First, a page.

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Passivation with nitric acid. How to check pH level?



(-----) 2004

We do passivation of metal parts in house and would like to know if there is a chart and or formula to determine the pH level of our solution. We mix nitric acid and distilled water at 50/50, and 25/75. We do not do large quantities but want to know exactly when to replenish or discard.

Keith Schneider
Mfg Metal Shop - Morrisville, Pennsylvania
^


2004

Forget pH. This requires a simple acid base titration. Methyl orange or Methyl red are suitable indicators.

James Watts
- Navarre, Florida
^


2004

You shouldn't look at pH, but at density. I don't know what concentration you want, but 37 % nitric acid have a density 1.227 g/ml

Bo Kønig
Food industry - Odense, Denmark
^


2004

I agree, pH is NOT useful for this task. You should rather check density with a hydrometer (Go to a lab equipment vendor, such as ColeParmer) and/or acid-base titration. Go to "Chemical Engineers Handbook" [affil. link to book on Amazon] to check what's the correct density for the nitric acid solutions.

Manuel Sández
- Hermosillo, Sonora, Mexico
^


2004

Measuring pH with this strength of nitric acid is a fruitless task. The pH is so low that it is quantitatively meaningless. The best way to determine the nitric acid content is by titration, although density (specific gravity) is a good indicator. The problem with density is that metal contamination can also increase the density, so you can get a false acid valuation

trevor crichton
Trevor Crichton
R&D practical scientist
Chesham, Bucks, UK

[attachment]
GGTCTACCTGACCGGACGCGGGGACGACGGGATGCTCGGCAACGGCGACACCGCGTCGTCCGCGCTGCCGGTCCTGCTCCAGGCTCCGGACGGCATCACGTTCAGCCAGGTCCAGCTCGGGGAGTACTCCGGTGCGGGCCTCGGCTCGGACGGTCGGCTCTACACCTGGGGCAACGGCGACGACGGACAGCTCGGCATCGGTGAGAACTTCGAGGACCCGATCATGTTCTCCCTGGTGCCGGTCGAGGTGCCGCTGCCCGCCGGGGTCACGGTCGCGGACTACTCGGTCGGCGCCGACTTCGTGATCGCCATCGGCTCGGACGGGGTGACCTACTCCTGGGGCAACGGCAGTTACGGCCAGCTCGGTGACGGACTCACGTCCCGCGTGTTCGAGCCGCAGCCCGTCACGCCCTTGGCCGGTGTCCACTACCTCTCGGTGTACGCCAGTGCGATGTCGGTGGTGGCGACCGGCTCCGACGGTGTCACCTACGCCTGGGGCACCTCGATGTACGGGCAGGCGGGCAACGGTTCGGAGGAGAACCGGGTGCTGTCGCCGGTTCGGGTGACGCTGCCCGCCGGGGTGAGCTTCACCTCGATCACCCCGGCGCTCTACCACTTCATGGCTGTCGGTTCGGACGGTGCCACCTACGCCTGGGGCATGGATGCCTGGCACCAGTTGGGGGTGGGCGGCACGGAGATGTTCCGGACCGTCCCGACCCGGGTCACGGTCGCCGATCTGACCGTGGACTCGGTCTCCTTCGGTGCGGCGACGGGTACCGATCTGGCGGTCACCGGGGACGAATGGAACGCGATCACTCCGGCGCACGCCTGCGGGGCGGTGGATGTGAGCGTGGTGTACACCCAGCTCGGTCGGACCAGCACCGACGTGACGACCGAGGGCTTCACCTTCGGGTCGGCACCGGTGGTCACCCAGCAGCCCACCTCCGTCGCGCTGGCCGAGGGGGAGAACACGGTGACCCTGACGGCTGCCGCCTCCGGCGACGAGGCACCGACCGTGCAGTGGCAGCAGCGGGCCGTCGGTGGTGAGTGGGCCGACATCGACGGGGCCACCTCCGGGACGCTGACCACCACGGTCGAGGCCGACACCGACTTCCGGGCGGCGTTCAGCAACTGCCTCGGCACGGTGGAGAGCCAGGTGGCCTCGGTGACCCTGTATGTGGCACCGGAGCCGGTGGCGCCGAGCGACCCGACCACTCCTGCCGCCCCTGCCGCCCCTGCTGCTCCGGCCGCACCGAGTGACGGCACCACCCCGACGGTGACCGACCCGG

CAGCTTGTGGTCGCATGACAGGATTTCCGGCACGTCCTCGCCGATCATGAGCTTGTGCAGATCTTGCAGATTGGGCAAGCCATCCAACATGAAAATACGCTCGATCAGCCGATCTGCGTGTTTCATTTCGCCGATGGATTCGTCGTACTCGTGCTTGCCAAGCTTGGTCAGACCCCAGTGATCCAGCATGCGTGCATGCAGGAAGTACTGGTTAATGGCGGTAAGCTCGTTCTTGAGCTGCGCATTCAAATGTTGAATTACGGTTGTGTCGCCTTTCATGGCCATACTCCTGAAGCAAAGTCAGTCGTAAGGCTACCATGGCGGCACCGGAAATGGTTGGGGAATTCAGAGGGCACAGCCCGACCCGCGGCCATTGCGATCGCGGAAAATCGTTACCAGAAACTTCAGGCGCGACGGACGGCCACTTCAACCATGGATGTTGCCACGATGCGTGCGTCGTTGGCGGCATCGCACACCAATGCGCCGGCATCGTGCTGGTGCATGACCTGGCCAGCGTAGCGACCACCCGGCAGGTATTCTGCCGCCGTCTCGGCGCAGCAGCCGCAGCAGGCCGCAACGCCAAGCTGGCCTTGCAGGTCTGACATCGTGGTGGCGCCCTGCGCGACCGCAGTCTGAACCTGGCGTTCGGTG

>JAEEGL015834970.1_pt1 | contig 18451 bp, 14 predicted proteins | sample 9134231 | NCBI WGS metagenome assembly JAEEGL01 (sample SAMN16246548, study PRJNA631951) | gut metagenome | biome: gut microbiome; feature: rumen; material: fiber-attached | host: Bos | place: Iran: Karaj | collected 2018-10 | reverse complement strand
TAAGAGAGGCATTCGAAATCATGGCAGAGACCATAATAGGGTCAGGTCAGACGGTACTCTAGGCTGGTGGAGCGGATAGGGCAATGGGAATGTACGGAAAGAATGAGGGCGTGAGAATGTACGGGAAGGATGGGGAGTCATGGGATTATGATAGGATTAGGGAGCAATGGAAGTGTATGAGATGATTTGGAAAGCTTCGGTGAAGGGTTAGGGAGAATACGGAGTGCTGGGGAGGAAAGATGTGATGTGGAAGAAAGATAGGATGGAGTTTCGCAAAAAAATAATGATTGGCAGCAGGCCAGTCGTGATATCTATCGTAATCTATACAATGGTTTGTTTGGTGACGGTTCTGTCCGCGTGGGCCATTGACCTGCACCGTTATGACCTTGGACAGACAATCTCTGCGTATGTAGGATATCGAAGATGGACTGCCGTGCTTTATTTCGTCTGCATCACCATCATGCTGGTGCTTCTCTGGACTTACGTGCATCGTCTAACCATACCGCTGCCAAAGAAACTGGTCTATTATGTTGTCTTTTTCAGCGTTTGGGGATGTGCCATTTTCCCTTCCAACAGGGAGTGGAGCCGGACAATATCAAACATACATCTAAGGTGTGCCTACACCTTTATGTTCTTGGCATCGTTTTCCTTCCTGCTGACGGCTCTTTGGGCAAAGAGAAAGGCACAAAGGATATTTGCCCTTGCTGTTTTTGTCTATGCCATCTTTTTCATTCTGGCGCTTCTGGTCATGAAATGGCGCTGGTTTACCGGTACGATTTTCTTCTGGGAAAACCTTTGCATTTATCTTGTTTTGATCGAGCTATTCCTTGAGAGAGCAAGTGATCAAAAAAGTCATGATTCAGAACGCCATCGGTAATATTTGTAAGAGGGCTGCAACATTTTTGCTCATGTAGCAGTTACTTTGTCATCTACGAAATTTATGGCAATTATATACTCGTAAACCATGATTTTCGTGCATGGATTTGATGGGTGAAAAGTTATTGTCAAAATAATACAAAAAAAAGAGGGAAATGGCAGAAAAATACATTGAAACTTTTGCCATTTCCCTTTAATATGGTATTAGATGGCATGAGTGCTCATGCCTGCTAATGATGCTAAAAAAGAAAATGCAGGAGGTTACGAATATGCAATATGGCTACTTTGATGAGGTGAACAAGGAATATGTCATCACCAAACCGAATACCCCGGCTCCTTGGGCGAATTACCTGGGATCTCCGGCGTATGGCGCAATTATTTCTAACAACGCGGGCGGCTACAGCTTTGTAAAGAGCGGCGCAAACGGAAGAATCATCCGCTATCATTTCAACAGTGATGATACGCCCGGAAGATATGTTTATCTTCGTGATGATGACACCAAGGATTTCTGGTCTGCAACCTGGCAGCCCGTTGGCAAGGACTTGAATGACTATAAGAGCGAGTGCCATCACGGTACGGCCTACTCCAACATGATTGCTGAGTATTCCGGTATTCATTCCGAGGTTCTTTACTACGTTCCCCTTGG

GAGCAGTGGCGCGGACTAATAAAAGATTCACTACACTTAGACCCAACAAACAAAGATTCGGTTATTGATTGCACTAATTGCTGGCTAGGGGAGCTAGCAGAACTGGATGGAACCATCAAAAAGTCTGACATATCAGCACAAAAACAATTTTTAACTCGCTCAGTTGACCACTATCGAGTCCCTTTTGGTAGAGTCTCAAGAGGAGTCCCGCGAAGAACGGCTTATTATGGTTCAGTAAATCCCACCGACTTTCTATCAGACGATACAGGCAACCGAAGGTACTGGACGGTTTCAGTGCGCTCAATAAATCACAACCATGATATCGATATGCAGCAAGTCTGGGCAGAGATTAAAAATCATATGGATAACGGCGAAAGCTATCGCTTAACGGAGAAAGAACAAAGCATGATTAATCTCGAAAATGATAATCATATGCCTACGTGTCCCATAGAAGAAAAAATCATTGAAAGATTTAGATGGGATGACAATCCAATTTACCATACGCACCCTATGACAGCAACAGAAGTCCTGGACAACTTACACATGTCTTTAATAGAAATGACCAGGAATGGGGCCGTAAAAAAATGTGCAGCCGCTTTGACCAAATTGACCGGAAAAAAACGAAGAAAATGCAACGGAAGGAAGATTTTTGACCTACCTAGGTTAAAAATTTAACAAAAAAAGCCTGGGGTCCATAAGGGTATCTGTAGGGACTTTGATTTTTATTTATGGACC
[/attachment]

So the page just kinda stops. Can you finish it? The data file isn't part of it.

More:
^


December 9, 2010

We use a nitric acid test kit that consist of 3 different chemicals. Its an easy process and we get it from our chemical distributor. What should the PH be at? We passivate at 20-25%. How can we figure out when its time to change our nitric solution?

Ryan Roy
- Bristol, Connecticut, USA
^


December 10, 2010

That would make your solution about 4 Normal concentration. If I remember correctly that is very near pH of zero. pH meters do not function well at pH's below 1. The cheap ones do not work well below pH2.
Your vendor's test kit will probably include a very elementary
titration of free acid, probably using an organic indicator that changes color around pH4.
You can make additions based on free acidity if you have a correct titration procedure. You change it out when it does not work well. Normally, it will have turned a fairly dark brown and will start to smell.
A few companies may have specific procedures for testing and for change out of the tank. I am not aware of who that might be.

James Watts
- Navarre, Florida
^


January 12, 2011

A 50/50 mixture of nitric acid has normality between 4-5. to check your normality just take 1 ml into a flask, add a few drops of fenolftaleine and about 25 ml demi water. Titrate this with NaOH 0,1 N until change of colour. Divide your outcome with 10 and you have your normality. As long as it remains between 4 and 5, your mixture should perform well.

You may also want to check on your metal contamination which also has an effect on your mixture.

Harald Machiels
- Genk, Limburg, Belgium
^


January 21, 2011

Time to change your nitric? Type ll at 20 g/l iron, type Vl at 40 g/l iron or as your spec dictates.
pH of nitric? Try 1 ml in 250 ml, add 50 ml water, titrate with
1.0 N Sodium Hydroxide to pH 3.57 --- using pH meter calibrated from pH 1 to pH 4---- giving you titre A.
Nitric acid in % B.V .= 6.45(A). As with any new analysis, it's helpful to make up a known standard, say 25% nitric and compare results. Problem overshooting? Try 0.5, 0.25 N Sodium Hydroxide and or inter change where needed. Nothing is written in stone. This analysis can be as accurate as you need it to be.

Eric Bogner
Lab Tech - Toronto Ont Canada
^

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